Project 3

Nowadays, there is a tremendous amount of information online. We can access general information – such as when a restaurant closes – that is available to the public, or information that is much more personal. Personal information can include something as sensitive as your bank accounts or location in real time or something that is laxer, such as your flight information. Someone looking to harm you could easily use this information to scam or hurt you. As a result, security and privacy, discussed on this page, are topics that are increasingly important when dealing with a society like ours that is online so often.

At UT, there are several free resources that can help you stay safe online. First is FERPA compliance and restricting information on the university directory. UT is not allowed to disclose any personally identifiable information to anyone other than the student themselves. A full explanation of your privacy rights are listed here (1). In addition, you may choose to restrict directory information, and even remove yourself from the online directory on UT’s website. This can be done here to prevent strangers from accessing information such as your name, address, UT EID, phone number, and declared major (2). The second resource is BevoWare, or free software for UT students and employees that protects your computer from viruses or other potentially harmful malware. Malware can sometimes target your personal information, so BevoWare is a free option for virus protection. It can be downloaded here (3).

If you use Google Chrome as your browser, there are several options for you to maintain your privacy by removing cookies. Cookies are small files that websites send to your computer when you visit them so they can tailor their content to your browsing interests. They can be useful, such as for remembering your passwords or giving your more relevant search results, but they can also gather in-depth information about you (4). Naturally, they have been involved in many privacy controversies. You can prevent cookies from being kept on your computer by using Incognito mode, especially if you are using a public computer or do not want your information to be continually monitored. You can access this by going to “File” and then “New Incognito Window” on Chrome, and cookies from the sites you visit will be deleted when you exit Incognito mode. There are equivalents in the Mozilla Firefox and Safari browsers. Another way to monitor your cookies is to install a Chrome extension, such as Click&Clean, that can show you existing cookies and help you delete ones you do not want to keep (5).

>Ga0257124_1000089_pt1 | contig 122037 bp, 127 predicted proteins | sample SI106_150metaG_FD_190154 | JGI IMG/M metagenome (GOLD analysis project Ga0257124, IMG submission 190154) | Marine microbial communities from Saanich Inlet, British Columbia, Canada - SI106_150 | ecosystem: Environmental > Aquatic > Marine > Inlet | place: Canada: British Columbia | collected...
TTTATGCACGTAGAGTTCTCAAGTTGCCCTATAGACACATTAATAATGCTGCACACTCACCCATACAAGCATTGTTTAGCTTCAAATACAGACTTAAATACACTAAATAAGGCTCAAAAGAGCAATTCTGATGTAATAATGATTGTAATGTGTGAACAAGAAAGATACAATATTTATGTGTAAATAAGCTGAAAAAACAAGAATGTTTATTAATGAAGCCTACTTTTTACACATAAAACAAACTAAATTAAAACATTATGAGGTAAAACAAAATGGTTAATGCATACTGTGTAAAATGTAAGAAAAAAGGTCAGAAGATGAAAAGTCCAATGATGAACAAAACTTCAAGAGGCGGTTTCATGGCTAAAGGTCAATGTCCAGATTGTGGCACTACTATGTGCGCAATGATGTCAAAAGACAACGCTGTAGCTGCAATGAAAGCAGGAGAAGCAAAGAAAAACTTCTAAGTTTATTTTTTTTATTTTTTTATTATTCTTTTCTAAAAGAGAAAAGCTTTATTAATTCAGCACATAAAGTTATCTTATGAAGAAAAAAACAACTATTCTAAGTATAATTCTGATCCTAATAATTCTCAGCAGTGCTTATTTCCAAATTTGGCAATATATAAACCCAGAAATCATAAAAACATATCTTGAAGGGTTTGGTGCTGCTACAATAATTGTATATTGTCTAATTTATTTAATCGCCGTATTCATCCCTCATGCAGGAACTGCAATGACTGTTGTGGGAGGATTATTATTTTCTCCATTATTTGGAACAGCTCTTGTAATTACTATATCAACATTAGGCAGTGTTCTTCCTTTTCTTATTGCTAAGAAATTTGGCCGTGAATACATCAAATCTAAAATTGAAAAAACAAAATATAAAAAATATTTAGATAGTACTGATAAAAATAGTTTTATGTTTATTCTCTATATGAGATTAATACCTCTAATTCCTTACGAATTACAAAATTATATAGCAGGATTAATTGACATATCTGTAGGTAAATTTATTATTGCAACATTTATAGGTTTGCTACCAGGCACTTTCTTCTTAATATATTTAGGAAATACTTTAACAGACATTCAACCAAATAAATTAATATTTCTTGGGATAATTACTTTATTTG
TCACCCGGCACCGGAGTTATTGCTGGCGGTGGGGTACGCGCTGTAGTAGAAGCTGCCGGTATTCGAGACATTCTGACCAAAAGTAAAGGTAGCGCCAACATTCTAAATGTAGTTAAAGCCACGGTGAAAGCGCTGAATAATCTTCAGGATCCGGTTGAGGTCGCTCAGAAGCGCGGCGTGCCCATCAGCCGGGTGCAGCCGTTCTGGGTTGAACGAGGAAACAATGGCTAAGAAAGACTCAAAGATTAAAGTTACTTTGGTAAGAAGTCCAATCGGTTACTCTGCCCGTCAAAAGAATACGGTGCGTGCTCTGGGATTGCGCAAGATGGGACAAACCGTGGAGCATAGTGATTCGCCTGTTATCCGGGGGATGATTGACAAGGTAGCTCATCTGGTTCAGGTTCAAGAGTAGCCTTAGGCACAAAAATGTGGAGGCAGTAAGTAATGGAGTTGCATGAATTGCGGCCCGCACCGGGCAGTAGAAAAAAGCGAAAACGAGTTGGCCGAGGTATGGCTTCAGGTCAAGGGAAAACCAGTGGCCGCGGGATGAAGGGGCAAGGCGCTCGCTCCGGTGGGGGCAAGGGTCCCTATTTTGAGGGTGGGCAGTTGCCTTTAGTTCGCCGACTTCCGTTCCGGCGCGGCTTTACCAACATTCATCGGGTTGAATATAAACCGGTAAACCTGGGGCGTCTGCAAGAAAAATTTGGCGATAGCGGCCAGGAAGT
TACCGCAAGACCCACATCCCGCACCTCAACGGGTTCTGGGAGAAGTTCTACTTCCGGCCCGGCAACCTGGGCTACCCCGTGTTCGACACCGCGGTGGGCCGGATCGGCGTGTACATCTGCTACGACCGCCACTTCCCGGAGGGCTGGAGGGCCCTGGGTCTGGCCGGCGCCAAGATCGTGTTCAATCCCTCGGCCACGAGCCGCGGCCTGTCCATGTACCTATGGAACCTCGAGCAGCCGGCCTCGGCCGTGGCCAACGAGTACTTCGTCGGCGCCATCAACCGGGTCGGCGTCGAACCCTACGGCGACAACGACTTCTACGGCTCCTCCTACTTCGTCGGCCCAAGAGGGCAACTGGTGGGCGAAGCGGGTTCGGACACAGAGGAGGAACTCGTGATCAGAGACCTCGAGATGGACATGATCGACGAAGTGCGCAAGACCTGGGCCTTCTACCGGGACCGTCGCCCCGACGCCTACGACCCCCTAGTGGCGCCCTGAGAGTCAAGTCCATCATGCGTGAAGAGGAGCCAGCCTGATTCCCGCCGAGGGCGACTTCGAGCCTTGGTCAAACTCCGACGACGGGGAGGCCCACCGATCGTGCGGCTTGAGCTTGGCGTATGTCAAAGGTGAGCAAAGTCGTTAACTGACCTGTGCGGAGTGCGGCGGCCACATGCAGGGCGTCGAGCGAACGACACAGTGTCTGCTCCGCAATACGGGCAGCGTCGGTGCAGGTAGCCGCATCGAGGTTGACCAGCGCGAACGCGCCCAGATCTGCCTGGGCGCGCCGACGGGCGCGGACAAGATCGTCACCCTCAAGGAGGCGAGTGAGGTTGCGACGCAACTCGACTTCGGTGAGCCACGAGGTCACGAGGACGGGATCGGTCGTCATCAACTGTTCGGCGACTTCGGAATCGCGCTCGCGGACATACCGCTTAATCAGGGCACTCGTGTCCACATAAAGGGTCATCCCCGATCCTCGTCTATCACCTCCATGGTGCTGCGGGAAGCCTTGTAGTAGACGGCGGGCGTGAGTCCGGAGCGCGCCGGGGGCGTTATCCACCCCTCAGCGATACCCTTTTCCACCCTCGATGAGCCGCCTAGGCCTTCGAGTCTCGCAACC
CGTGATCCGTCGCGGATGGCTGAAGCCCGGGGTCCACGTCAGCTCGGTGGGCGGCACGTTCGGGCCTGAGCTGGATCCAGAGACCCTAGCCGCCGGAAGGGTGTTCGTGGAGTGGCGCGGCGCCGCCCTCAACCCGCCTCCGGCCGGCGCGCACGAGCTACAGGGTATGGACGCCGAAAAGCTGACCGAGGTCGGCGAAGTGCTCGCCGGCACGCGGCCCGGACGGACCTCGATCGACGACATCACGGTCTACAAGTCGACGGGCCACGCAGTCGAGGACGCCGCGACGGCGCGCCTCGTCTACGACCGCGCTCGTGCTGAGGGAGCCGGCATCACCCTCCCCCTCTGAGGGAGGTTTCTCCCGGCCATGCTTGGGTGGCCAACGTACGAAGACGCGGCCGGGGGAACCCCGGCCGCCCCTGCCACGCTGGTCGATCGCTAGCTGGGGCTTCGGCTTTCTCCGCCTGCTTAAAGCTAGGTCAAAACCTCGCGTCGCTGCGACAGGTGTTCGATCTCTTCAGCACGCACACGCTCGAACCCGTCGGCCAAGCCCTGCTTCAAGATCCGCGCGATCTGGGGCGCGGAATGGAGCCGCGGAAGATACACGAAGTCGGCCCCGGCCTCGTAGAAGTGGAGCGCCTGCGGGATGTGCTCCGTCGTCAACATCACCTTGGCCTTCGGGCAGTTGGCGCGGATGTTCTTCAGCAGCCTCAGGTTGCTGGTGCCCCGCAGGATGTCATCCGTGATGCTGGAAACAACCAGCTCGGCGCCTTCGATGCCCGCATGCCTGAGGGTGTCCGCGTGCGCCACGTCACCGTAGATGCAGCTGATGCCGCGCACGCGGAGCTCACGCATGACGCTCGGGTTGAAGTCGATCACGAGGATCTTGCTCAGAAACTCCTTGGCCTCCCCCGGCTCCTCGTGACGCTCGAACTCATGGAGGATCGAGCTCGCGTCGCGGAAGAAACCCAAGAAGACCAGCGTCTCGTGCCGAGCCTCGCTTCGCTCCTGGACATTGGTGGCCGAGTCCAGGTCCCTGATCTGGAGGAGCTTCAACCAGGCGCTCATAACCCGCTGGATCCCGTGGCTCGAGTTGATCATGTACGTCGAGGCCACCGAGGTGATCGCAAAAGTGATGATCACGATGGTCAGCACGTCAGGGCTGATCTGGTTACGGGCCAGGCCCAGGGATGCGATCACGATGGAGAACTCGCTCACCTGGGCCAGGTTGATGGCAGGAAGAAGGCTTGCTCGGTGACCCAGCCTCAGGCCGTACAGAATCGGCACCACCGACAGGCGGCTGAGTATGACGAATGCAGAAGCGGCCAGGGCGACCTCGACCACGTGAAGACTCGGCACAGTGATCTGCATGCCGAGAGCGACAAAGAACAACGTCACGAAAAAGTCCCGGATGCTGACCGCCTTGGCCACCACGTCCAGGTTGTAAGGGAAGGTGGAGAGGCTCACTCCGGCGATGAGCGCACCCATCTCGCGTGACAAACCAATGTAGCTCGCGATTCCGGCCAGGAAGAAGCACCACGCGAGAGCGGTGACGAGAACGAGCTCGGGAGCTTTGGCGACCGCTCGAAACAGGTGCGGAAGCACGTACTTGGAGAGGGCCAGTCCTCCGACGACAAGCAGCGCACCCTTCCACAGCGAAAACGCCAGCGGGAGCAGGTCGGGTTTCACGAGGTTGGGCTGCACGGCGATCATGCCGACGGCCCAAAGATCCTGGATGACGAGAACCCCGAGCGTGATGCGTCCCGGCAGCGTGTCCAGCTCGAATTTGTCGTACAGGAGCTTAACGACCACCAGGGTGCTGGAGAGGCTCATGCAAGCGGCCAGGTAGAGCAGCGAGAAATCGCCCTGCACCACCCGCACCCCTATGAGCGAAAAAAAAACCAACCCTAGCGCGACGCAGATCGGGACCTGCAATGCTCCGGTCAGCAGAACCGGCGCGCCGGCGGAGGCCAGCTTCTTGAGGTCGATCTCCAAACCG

How Google Chrome’s Incognito Mode window looks upon opening. Source:


The best way to maintain privacy is to watch what you do online in the first place. For example, you should always log out of your email, Facebook, and all other accounts when you use a computer that is not yours. You can also use Incognito mode for such computers. Before entering any information online, you should also check to see the URL of the page. Make sure that you are inputting information into the right website rather than a phishing link, and try to send sensitive data (bank account logins, for example) over secured Wi-Fi networks only. Lastly, privacy will come naturally if you think about whether you should post information online before you actually post. Once information is online, it is extremely difficult to remove it.


  1. “Ferpa and Your Privacy.” Ferpa and Your Privacy. University of Texas at Austin. Web. 03 Mar. 2016.
  2. “Restricting My Information.” Restricting My Information. University of Texas at Austin. Web. 03 Mar. 2016.
  3. “Overview.” BevoWare. University of Texas at Austin. Web. 03 Mar. 2016.
  4. “What Are Cookies? Computer Cookies Explained.” What Are Cookies. Web. 03 Mar. 2016.
  5. “Click&Clean.” – Chrome Web Store. Web. 03 Mar. 2016.